Credits

I would like to give credit where credit is due. Videos are from YouTube and other sources such as NicoNico while Oricon rankings and other information are translated from the Japanese Wikipedia unless noted.

Monday, September 25, 2017

Chiyoko Shimakura -- Tokyo da yo, Okkasan(東京だョおっ母さん)


Considering the article I did for the opening theme song for the movie "Kono Sekai no Katasumi ni"(この世界の片隅に)early this morning, I was reminded of my university days. Specifically, although I never became much of a history buff, my favourite era in Japanese history has been the 20-25 years immediately following World War II. I was interested in how Japan was able to rise out of the ashes of the war, dust itself off and gradually become the 2nd-largest economy on the planet (although its standing has since dropped down in the 21st century).


So, of course, there was the music of those days as people set out to find work and get the nation back on its feet. And my impression has been that there were many songs reflecting this fact including beloved chestnuts such as "Ahh, Ueno Eki"(ああ上野駅)as young people started flooding into Tokyo and even kayo showing the opposite with folks heading out of the metropolis such as "O-Saraba Tokyo"(おさらば東京).

But within these songs of coming and going with the accompanying emotions, there were tunes about life in the big city for these workers who came out from the countryside regions. One was sung last week on NHK's "Uta Kon"(うたコン)during its theme of Tokyo tunes. This was Chiyoko Shimakura's(島倉千代子)big hit "Tokyo da yo, Okkasan" (It's Tokyo, Mom), a gentle enka ballad involving the singer taking her mother who has come to visit her daughter for the first time since moving away with Chiyoko giving her a tour of the recovering city.


The song isn't just about the tour, though, but also about the joy of mother and daughter reuniting again after so long and also giving tribute to an older brother who perished during the war. As someone who gave the parents a tour of Tokyo and Yokohama years back, I can understand some of the emotions involved in showing them what was then my haunt. And as you can hear in "Tokyo da yo, Okkasan", Shimakura's voice is wavering somewhat.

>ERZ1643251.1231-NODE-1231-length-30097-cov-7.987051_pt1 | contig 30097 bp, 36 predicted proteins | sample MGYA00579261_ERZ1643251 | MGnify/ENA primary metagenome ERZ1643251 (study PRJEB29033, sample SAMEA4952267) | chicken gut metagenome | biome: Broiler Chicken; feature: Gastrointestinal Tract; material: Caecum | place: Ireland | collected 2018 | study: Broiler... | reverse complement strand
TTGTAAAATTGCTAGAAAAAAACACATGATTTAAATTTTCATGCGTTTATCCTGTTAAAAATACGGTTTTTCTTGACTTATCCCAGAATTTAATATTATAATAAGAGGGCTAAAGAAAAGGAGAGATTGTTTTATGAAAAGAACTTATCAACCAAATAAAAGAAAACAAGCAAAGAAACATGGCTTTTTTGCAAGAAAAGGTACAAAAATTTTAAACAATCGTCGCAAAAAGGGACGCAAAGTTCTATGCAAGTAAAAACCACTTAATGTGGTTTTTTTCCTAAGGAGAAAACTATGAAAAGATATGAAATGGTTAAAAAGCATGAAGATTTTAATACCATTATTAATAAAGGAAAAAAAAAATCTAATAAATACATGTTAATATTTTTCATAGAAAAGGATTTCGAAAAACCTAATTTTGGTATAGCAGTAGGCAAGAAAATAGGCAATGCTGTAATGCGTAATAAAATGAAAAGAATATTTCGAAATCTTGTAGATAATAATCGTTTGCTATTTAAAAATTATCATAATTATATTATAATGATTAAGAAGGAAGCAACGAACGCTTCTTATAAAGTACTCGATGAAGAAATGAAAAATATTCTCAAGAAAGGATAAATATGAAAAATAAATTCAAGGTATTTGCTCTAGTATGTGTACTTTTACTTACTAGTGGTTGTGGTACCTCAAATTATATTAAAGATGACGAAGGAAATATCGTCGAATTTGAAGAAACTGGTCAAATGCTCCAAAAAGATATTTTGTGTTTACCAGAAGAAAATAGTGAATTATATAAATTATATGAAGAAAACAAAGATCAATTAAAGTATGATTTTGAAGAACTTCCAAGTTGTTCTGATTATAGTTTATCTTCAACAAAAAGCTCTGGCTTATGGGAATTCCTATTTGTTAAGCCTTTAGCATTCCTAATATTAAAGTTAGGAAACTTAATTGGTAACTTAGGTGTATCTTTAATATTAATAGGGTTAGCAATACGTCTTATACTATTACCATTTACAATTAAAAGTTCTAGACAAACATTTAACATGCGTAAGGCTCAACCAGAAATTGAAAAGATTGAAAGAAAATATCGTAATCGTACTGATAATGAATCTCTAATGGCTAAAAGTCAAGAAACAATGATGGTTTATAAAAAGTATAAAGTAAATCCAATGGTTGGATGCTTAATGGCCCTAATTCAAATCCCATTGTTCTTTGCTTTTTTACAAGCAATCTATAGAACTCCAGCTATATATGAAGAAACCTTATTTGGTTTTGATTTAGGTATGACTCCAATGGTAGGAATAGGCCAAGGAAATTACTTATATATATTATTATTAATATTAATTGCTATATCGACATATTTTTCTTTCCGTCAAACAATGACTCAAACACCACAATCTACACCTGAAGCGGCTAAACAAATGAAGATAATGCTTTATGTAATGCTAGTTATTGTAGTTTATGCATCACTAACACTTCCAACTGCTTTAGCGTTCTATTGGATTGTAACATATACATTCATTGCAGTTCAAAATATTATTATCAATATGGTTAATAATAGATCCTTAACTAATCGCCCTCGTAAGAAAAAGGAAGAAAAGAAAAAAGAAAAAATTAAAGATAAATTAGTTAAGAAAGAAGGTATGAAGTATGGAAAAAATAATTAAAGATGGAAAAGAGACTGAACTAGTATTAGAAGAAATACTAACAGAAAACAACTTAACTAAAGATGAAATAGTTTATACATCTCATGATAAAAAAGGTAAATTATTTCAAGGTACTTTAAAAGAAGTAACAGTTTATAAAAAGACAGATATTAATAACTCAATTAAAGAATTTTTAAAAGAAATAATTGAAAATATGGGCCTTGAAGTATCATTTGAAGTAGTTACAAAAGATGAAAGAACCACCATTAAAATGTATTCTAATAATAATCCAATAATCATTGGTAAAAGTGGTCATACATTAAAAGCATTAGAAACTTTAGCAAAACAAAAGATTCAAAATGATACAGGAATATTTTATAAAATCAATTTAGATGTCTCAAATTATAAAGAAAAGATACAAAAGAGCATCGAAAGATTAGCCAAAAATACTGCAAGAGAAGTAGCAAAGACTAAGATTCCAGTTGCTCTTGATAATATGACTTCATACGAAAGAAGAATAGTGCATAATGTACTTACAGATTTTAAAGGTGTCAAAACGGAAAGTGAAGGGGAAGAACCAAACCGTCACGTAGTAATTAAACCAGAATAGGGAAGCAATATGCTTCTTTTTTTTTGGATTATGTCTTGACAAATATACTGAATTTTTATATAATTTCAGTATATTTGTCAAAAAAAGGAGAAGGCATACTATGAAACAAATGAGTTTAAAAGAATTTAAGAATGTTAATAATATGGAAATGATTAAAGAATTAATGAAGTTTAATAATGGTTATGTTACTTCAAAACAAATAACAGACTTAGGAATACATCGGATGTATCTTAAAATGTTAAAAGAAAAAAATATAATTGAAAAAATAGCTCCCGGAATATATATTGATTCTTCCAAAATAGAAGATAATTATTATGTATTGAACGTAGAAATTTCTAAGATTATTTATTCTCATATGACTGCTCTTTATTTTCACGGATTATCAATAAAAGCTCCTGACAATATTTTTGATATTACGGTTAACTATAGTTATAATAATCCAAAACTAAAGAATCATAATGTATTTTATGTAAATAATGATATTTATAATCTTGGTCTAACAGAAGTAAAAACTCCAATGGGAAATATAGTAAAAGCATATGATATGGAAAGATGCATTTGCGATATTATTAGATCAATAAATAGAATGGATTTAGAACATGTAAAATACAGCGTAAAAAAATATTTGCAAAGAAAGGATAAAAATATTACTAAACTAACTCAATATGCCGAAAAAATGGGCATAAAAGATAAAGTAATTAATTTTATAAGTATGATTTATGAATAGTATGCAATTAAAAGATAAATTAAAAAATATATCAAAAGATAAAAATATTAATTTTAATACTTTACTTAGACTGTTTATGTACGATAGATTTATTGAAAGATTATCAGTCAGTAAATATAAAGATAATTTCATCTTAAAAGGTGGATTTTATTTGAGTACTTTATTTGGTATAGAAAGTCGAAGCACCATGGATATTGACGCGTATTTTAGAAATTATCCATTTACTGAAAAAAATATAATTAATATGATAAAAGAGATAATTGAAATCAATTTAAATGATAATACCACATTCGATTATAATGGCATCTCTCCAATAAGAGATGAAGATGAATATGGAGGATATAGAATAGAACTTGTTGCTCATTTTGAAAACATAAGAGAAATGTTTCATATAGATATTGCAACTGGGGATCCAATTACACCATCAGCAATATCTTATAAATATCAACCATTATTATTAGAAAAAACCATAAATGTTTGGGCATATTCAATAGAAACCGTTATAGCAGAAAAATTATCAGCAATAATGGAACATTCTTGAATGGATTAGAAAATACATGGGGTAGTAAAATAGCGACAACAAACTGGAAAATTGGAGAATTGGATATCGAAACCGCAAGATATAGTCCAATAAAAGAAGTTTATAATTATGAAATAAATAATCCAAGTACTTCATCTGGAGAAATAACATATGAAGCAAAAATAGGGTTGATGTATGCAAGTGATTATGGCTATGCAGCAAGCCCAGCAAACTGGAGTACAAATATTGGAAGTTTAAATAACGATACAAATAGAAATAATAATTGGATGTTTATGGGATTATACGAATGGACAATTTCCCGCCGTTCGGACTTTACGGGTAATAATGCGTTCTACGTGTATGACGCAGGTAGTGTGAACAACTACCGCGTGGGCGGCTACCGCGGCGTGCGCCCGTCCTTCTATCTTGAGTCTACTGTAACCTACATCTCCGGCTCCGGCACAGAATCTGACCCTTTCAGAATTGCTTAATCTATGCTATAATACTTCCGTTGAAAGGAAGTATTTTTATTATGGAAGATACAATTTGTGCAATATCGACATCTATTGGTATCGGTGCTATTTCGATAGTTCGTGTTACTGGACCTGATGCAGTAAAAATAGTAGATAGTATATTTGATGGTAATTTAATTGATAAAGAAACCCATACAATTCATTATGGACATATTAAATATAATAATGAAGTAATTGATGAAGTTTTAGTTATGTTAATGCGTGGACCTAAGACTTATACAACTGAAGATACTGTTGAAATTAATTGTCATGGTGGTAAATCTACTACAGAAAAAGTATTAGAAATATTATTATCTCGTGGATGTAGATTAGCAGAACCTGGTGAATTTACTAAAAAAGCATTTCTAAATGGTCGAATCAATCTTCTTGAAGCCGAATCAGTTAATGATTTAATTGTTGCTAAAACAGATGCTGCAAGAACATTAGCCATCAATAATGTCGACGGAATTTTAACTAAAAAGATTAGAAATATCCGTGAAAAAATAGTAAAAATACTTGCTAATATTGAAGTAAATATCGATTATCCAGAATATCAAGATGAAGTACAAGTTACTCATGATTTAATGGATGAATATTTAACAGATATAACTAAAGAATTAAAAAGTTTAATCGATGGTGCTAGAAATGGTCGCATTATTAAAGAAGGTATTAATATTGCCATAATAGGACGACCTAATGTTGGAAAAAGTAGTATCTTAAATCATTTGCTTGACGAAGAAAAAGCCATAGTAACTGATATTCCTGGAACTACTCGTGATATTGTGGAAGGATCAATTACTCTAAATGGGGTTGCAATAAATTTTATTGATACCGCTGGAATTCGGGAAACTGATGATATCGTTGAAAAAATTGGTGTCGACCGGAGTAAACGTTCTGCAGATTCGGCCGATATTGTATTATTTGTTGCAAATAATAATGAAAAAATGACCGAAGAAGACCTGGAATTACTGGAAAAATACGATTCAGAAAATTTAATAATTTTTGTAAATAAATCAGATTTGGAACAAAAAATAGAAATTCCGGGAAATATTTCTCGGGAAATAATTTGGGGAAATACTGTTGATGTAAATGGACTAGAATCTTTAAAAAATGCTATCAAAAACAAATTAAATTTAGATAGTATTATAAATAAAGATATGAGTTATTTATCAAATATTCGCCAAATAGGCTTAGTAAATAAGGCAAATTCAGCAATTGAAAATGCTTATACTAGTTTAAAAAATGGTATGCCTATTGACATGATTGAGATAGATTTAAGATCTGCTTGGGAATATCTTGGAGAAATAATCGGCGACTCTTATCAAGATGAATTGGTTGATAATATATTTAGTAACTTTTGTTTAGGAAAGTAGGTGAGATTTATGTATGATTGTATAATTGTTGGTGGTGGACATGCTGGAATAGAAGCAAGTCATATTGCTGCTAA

For the singer, this was a huge hit as it sold around 1.5 million records after its release in March 1957. Written by Toshio Nomura(野村俊夫)and composed by Toru Funamura(船村徹), it has become one of Shimakura's trademark songs, even sparking a movie based on it starring the singer herself. Furthermore "Tokyo da yo" was inspired itself by an earlier kayo sung by kayo kyoku legend Hibari Misora(美空ひばり)who released "Hatoba da yo, Otottsan"(波止場だよ、お父つぁん...It's The Waterfront, Pop)in 1956. Shimakura wanted to sing something similar in tone to that song, and it was lucky that Funamura had also composed that Misora song.

Although Shimakura made her first appearance on the Kohaku Utagassen in the same year that "Tokyo da yo" had been released, the song itself was never performed as a Kohaku song even during the singer's long history of appearing on the NHK special. However, it has been given its due since its debut in 1957 over the decades via other singers such as Aya Shimazu(島津亜矢)below.



No comments:

Post a Comment

Feel free to provide any comments (pro or con). Just be civil about it.